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  RoundwormRoundworms (Ascaris spp.) can settle in the intestine of budgies and many other pet birds. People keeping birds in aviaries with natural flooring should be aware of the risk that the birds can get infected with roundworms. The eggs of roundworms are kept in the ground, where they are hardy for a long time in a moist climate. Heat, dryness and direct exposure to sunlight destroy them fast. Veterinarians generally talk about so-called ascarids in connection with roundworms.

Transmission
If budgies take up food from the floor of a roundworm-infested aviary or cage, the eggs can easily get into the digestive system of the birds. Inside the intestine, the eggs turn into worms that are 35 mm long and will start to produce eggs. The eggs reach the bottom of the aviary/cage via the bird's droppings and thus pose a risk to other birds of the flock.

Symptoms
A budgie suffering from an infection with roundworms can be recognized by occasional diarrhoea and excessive emaciation. A closer look at the stomach of an ill bird will reveal swollen intestinal loops through the thin skin. They are also easily felt, something that is not common in a healthy bird. In especially serious cases, this can lead to an ileus because the worms become entangled. This will cause the bird's death in a very short time.

A mild roundworm infestation causes problems to the bird's central nervous system. The worms discharge metabolites that are toxic to the budgie. Over time, the bird's body is unable to cope with these toxic substances and damage to the nervous system occurs as a result. Because of this damage, paralysis or an unnatural turning movement of the head can happen.

Treatment
Roundworms in comparison with a lip gloss If you suspect an infestation of roundworms, you have to consult a vet. The vet will analyze a faeces sample taken from the bird (or have it analyzed) for parasites. Fresh droppings should be collected from a sand-free underlay and put into a small plastic bag.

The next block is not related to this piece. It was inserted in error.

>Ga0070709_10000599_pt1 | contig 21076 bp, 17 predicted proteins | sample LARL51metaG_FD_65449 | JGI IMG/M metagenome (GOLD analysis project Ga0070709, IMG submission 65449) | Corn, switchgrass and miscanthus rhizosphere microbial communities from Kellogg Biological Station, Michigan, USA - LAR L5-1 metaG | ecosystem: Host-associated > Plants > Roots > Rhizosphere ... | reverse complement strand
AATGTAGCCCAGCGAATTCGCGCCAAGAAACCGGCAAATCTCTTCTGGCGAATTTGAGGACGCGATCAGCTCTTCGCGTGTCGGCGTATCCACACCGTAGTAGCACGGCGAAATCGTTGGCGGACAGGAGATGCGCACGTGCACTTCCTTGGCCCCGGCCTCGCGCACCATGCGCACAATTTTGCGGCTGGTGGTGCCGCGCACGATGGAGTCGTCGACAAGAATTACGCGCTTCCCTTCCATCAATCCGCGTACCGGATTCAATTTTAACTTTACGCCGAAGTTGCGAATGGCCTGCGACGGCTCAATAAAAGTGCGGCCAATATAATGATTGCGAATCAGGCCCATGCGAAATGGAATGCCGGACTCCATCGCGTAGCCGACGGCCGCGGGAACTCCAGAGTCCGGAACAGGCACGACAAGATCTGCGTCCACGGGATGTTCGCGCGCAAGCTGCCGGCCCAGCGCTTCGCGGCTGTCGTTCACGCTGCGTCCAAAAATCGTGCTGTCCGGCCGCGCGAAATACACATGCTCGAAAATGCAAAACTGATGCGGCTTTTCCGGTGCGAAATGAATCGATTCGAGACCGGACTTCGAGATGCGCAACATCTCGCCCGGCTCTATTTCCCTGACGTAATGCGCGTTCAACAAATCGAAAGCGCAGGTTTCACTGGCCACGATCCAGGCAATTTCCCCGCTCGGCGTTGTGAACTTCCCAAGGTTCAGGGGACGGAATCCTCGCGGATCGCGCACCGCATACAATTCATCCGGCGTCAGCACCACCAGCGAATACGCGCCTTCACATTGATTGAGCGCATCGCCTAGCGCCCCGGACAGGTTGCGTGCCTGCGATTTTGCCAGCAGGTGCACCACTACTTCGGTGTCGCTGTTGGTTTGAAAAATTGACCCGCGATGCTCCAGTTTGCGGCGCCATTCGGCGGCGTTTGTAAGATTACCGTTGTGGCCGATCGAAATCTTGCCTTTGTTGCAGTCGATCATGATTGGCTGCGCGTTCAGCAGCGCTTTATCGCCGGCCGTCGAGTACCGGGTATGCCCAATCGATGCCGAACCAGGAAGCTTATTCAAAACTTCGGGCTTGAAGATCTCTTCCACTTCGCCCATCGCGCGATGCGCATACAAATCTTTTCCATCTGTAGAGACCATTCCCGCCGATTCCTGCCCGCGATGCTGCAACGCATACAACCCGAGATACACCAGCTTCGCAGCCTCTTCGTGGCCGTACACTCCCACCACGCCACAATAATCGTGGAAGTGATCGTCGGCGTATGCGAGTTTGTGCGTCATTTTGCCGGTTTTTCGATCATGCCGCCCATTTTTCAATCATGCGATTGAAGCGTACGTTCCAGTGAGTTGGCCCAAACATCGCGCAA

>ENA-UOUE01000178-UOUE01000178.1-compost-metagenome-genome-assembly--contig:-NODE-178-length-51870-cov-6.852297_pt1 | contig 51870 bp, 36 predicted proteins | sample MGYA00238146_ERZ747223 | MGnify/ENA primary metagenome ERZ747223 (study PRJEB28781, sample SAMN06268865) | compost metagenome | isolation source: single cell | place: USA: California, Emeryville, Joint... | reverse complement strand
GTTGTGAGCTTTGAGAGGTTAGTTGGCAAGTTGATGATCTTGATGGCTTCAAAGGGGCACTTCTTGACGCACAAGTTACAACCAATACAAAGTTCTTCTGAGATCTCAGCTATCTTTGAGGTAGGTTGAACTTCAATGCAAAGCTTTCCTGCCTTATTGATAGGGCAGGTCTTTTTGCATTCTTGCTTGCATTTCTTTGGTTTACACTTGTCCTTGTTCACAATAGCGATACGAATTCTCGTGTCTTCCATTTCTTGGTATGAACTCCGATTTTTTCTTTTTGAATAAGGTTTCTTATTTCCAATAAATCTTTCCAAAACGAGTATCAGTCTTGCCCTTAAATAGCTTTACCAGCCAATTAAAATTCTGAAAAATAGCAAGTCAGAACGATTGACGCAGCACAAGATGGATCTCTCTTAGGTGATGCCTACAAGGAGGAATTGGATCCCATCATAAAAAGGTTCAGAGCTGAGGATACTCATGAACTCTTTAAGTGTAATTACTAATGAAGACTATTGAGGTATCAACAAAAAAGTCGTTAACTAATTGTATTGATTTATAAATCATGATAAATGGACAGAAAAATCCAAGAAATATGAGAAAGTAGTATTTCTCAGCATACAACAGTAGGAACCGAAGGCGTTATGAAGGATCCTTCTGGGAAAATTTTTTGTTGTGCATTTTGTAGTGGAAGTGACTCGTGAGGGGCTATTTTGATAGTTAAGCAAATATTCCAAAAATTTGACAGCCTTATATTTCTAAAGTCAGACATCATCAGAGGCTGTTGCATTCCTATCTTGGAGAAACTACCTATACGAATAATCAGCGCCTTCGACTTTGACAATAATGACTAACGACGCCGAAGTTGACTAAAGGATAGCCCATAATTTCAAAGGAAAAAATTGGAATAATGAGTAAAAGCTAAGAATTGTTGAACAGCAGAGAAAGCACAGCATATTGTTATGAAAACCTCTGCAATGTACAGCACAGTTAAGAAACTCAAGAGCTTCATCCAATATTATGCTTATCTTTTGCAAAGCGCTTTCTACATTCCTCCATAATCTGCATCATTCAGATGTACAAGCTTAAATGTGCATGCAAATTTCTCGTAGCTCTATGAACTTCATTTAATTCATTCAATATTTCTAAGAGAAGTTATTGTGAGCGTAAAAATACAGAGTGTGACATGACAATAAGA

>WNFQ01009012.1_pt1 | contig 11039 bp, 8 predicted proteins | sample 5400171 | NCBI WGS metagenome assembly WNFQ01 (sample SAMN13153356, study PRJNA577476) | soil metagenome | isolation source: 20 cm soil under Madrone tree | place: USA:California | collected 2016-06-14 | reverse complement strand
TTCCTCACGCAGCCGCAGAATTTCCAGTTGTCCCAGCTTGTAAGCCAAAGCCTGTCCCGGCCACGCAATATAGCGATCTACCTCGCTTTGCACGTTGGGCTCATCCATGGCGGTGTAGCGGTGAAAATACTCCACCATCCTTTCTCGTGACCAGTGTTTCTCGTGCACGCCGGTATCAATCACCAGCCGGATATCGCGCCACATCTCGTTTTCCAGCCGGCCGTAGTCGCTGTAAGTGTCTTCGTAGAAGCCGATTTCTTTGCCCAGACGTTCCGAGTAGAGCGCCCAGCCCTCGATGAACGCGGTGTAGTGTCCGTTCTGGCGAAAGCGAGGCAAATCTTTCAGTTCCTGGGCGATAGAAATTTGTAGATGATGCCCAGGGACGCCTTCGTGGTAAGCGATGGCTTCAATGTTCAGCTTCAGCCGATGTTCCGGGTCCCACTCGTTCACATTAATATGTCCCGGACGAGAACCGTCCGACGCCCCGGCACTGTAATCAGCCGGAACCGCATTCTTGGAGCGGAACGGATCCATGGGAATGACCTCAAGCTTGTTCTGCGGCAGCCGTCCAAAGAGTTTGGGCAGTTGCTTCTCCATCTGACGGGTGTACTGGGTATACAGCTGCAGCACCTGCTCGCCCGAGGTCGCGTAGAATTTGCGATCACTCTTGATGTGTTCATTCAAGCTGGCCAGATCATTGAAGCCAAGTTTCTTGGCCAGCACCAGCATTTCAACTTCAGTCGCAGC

Your vet will give you a drug that you will have to give to the entire flock in order to get rid of the roundworms. After three to four weeks, the therapy needs to be repeated in order to completely kill the larvae living inside the body; i.e. the intermediate stage between egg and worm.

If the treatment is successful, the worms will die inside the bird's body whereby they cannot attach to the intestine and get discharged with the droppings. On the picture on the right side, the size of the discharged roundworms can be seen easily in comparison to the lip gloss which is seven centimetres long.

Attention:
Budgies that are kept indoors can also catch roundworms! A friend bought a young male budgerigar in a pet store, which she put together with her female budgie. About half a year later, the previously healthy male budgie Flori discharged a roundworm all of a sudden. In all likelihood, the bird had been infected with the eggs and/or larvae of roundworms whilst still a nestling and had arrived at my friend's place with the blind passengers inside his stomach.

German version of this text: Gaby Schulemann-Maier,
translation of this chapter: Melanie Ebenhoch.

 
 
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